When it comes to being more productive, there’s nothing that gets as much as procrastination. Nobody likes having to pushing things to tomorrow, next week, next month, and then ultimately never, but there’s a good chance that even you have done it yourself.
When this does happen, knowing the real reasons why it happens to you will help you to get started and be productive throughout the day. Here’s what you need to know to get you started:
It’s difficult to stop
When you’re stuck with a to-do list as long as your arm, five minutes of not doing anything “productive” is a welcome break.
This short break then extends to ten minutes, then thirty, and then an hour. Repeat ad infinitum. Repeat until it gets pushed to a vague “later”, or “tomorrow”. When you’re really good at this, you can waste several hours doing this.
Even though many people see it as nothing more than laziness or a sheer lack of self-discipline, it can really bring a person down in a lot of ways.
So why do we procrastinate?
There are a lot of triggers
As much as there are different types of procrastinators, there are different reasons why people end up procrastinating instead of crashing out items on their “to-do” list.
Many psychologists se procrastination as an extreme coping mechanism that takes over when a person views a task with anxiety and dread. To avoid negative feelings, attention is instead focused on something that brings more immediate pleasure.
Another reason for procrastinating is how we see our present and future selves as different people, and this lack of empathy towards our future selves is what makes us leave tasks for our future selves to handle.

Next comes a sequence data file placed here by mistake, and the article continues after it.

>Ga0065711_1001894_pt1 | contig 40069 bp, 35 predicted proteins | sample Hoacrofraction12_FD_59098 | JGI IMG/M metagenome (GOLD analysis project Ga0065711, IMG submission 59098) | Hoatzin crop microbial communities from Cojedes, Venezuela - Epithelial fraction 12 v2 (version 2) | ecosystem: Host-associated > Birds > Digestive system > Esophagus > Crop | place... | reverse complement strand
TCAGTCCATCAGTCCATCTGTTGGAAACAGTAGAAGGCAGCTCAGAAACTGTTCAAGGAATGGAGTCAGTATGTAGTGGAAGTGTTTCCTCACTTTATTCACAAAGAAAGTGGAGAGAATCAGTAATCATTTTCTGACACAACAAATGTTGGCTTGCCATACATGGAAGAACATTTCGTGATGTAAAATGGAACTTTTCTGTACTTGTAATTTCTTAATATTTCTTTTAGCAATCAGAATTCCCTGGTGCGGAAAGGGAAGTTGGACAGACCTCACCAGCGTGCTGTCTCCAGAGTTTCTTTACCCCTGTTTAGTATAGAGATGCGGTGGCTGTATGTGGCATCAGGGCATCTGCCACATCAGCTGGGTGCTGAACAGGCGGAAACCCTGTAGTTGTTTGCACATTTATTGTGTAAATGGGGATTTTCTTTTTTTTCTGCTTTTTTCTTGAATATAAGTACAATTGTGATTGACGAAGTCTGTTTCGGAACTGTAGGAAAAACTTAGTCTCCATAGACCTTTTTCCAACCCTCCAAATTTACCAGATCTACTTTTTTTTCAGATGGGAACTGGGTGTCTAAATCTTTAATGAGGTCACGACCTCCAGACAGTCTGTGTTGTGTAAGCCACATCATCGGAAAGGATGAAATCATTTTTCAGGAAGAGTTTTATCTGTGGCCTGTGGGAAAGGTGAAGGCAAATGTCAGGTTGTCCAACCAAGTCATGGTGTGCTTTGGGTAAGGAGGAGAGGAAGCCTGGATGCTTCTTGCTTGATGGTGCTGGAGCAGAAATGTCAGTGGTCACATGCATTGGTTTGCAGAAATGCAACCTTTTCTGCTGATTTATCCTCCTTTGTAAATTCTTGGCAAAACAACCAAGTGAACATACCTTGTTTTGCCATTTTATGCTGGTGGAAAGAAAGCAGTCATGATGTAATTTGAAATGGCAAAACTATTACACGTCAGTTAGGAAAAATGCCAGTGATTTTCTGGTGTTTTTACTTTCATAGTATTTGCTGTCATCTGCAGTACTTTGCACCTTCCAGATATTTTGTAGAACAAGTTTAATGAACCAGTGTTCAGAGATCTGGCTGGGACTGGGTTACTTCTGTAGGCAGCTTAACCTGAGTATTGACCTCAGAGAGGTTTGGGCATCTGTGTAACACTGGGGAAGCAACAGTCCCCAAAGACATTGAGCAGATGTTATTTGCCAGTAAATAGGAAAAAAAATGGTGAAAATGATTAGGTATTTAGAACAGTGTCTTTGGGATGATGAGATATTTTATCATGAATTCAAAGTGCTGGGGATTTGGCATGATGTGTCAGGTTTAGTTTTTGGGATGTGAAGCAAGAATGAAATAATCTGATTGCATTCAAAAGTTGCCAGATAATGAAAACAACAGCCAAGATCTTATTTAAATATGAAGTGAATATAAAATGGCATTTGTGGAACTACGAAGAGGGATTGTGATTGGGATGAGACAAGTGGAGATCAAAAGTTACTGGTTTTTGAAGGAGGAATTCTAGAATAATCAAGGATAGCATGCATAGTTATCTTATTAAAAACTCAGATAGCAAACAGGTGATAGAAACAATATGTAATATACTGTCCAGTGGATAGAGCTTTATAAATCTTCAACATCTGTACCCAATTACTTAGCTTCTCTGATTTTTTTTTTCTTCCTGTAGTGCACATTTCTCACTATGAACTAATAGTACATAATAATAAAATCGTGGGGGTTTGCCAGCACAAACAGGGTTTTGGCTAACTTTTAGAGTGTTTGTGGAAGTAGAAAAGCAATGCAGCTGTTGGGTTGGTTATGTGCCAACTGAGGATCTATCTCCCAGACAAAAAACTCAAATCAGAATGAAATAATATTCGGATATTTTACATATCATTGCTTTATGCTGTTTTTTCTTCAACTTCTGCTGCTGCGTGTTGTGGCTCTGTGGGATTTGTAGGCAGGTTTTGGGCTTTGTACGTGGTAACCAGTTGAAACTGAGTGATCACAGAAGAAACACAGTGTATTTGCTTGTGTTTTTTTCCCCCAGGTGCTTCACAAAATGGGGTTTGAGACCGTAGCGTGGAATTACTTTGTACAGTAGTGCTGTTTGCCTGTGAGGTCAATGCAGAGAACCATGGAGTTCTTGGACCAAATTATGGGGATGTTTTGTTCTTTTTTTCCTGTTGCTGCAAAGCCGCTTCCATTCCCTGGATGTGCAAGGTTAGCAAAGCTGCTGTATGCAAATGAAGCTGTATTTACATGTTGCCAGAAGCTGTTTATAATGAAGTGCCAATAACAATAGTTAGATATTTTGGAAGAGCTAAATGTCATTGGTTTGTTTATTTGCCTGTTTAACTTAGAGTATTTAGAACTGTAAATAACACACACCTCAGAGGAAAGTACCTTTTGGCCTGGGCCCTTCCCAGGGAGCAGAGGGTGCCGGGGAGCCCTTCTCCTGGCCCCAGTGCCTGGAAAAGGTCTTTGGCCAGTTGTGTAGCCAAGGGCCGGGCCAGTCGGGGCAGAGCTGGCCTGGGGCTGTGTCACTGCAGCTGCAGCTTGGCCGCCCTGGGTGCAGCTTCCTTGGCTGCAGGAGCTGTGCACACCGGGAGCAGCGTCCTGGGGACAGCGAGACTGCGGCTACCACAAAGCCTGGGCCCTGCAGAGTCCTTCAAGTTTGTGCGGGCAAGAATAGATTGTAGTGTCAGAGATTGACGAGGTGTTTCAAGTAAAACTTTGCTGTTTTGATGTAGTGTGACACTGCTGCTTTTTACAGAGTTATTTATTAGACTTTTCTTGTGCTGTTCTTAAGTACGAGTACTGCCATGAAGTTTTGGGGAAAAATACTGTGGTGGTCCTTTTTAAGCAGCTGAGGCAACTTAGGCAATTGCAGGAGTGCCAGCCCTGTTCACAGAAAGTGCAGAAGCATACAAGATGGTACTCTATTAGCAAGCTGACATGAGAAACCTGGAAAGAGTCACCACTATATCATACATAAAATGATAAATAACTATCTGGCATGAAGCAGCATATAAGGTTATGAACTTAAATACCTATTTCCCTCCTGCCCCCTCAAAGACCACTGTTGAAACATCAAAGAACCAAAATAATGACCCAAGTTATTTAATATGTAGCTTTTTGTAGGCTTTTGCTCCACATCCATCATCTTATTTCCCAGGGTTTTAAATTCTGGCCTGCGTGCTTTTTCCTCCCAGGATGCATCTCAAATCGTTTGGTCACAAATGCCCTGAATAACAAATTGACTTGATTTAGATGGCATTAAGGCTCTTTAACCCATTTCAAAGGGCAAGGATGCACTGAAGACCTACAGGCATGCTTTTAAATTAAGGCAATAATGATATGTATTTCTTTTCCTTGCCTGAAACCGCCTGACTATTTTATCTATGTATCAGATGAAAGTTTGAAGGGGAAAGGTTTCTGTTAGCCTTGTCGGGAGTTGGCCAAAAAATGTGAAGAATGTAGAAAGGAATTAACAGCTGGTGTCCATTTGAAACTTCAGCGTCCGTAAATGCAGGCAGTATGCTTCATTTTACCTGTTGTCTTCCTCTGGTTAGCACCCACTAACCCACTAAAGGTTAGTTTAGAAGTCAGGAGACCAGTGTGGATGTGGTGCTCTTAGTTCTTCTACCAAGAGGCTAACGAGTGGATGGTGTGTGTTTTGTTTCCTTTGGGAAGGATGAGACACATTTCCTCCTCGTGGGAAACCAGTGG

You can control it
Whether you like it or not, procrastination exists, and there can be a lot of reasons why that happens or why you do it.
Now that you know what it is and why it happens, here’s how you can stop procrastinating:
• Embrace laziness. You’re not built to be productive all the time. It sounds counter-intuitive, but there are simply times that you need to listen to your body and mind. Think of this as “re-booting” before going back to the task at hand.
• Be lazy in a productive way. To do this, first find out how the task makes you feel. If the task is too huge, break it down into smaller parts. If it’s boring, make it interesting. If it’s confusing or it’s scary, ask for clarification or support.
• Start prioritizing. Find out which tasks are truly urgent from the ones that can wait, separate the former from the latter. Do the most difficult one first to make succeeding tasks feel much easier.
Keep in mind that you won’t be able to get rid of procrastination for good. But being able to deal with it when it happens is what lets you perform better.